Jack London

Jack London

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Jack London

A Study of Jack London’s Belief in Darwinism

Jack London has a strong belief in Darwinism, survival of the fittest, during the
late 1800’s through the early 1900’s, when he wrote. Throughout his writings, many
characters display London’s belief in Darwinism. In the novel, The Call of the Wild,
Jack London’s belief in social darwinism is portrayed by animals interacting with
humans, each other, and the environment. This can be shown through Buck, a house dog
turned sled dog, interacting with his masters, other dogs, and the Yukon wilderness.

As Buck travels from master to master throughout the course of the novel he
learns, through trial and error, what behavior brings rewards, and that which brings
punishment.
[Buck] had never been struck by a club in his life, and did
not understand. ...he was [now] aware that it was a club,
but his madness knew no caution. A dozen times he
charged, and as often the club broke the charge and smashed
him down (London 18).

Buck “...had learned the lesson, and in all his after life he never forgot it. That club was a revelation. ...the lesson was driven home to Buck: a man with a club was a lawgiver, a master to be obeyed...” (London 20). Buck learned to do as his masters say. “...he grew honestly to respect them. He speedily learned that Perrault and Francois were fair men...” (London 21). Buck also learned when and how to defend himself against man.

London’s depiction of Buck’s struggle to learn how to survive in an unfamiliar
environment has been compared to western society’s struggle with encroaching communism. “The study of Jack London’s work became a mirror of the turbulent McCarthy era...” (Veggian 2). Through these struggles, Buck was able to adapt and survive in a world controlled by man.

Buck also had to learn when and how to fight other dogs. Eventually Buck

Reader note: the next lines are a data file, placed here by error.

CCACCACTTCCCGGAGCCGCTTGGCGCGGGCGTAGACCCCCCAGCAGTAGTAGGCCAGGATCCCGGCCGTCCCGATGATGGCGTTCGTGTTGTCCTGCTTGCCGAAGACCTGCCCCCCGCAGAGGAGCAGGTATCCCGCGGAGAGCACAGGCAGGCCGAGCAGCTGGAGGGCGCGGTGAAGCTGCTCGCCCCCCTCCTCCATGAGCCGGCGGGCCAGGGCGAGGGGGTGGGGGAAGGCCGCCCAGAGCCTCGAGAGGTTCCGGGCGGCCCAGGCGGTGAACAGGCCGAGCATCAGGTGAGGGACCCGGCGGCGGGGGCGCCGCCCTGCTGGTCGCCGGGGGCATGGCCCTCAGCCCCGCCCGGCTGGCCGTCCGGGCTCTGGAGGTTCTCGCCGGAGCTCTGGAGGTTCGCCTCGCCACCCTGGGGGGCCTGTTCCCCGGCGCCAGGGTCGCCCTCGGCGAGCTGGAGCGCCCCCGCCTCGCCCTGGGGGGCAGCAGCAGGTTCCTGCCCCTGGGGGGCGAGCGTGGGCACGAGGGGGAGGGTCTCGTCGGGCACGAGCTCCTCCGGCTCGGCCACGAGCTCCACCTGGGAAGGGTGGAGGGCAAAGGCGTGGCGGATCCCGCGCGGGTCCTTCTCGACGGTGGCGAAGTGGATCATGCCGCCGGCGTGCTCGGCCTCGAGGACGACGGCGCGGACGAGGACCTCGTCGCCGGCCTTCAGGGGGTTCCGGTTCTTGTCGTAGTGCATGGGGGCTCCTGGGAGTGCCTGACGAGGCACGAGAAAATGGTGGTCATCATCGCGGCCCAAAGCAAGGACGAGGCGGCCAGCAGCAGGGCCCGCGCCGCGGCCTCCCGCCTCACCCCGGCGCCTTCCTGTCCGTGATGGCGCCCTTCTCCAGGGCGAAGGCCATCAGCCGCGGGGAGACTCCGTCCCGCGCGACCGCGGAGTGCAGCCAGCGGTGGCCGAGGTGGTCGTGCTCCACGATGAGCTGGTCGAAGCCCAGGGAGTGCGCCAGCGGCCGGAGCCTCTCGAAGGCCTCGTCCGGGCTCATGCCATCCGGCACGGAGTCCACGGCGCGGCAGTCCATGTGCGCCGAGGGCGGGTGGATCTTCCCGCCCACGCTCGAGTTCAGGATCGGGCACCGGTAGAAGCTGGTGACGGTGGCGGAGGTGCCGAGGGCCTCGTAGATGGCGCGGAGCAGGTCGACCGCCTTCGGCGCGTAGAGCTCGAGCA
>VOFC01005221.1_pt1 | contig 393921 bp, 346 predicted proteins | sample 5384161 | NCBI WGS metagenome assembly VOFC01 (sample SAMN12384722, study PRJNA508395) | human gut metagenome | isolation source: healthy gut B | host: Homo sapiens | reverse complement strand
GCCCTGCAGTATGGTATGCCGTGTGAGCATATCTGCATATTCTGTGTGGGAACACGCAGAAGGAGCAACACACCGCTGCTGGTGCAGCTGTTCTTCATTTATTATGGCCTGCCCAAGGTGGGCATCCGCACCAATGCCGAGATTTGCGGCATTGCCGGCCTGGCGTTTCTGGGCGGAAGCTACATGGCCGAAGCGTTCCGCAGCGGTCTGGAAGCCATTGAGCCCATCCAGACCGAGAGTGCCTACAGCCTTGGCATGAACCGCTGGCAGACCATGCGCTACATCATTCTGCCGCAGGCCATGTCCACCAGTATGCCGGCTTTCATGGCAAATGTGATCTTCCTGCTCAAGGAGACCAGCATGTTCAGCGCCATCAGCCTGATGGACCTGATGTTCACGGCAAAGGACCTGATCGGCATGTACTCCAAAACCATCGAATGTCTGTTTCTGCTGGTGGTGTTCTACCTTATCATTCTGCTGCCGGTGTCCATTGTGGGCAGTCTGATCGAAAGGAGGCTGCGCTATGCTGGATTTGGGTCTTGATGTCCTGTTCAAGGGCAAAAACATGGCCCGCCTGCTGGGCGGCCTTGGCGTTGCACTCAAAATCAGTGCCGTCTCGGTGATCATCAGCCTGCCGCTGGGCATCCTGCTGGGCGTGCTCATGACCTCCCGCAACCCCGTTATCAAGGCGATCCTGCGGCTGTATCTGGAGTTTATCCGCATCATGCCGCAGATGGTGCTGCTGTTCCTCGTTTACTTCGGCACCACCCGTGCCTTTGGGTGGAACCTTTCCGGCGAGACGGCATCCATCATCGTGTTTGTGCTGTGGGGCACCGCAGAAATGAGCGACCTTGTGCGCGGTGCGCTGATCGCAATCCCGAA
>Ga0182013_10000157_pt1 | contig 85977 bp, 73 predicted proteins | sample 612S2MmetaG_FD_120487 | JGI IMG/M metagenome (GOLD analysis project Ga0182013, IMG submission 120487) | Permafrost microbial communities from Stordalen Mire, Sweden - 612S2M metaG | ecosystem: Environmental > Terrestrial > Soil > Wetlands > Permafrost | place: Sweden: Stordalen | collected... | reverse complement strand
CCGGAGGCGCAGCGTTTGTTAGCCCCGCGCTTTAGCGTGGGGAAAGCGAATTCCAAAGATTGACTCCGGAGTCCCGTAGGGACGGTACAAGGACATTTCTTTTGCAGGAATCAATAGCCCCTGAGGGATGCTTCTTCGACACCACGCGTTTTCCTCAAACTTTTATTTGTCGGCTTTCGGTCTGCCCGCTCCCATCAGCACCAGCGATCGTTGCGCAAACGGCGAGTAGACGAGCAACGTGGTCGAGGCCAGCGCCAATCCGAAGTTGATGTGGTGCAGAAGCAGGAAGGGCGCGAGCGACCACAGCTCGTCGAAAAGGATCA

Fought and killed Spitz to become lead dog. “Buck stood and looked on, the successful
champion, the dominant primordial beast who had made his kill and found it good”
(London 42). London often witnessed these dog fights and this influenced his writing.
“...he found the first successful theme for his writing in a last frontier splurge...” (Walker 12). Although Buck had troubles with his new peers, he also had a great conflict with his new home.

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Buck also must adapt to survive in his new home, the Yukon Wilderness:
In London’s Klondike, the game of Natural Selection meant
the survival of the fittest. It was a world of inhuman cold, of
blinding snow, and of sudden blizzards that obscure the trail
and portend a death by freezing (Tuttleton 290).

The first Lesson Buck learns is that he must sleep buried in the snow to stay warm overnight. “Buck selected a spot and... proceeded to dig a hole for himself. In a trice the heat from his body filled the confined space and he was asleep” (London 25). This shows how Buck quickly adapted to live in this new environment. Another method in
which Buck learned to keep warm was to stay close to the campfire. Buck soon learned
of wolves in the territory, and from fighting with other dogs Buck could now defend
himself.

In The Call of the Wild, Buck represents the “blond beast” or the “Nietzschean
hound”, the animal which struggles, and as a result survives (Tuttelton 293, Kazin 88).
Another critic, Maxwell Geismar, also believes that The Call of the Wild is a celebration
of animal instincts (153). The critics and I both feel that London does believe in
Darwinism, and he portrays this belief throughout the novel. This also shows that the
novel is very true-to-life, because it employs Natural Selection, a fact of nature.
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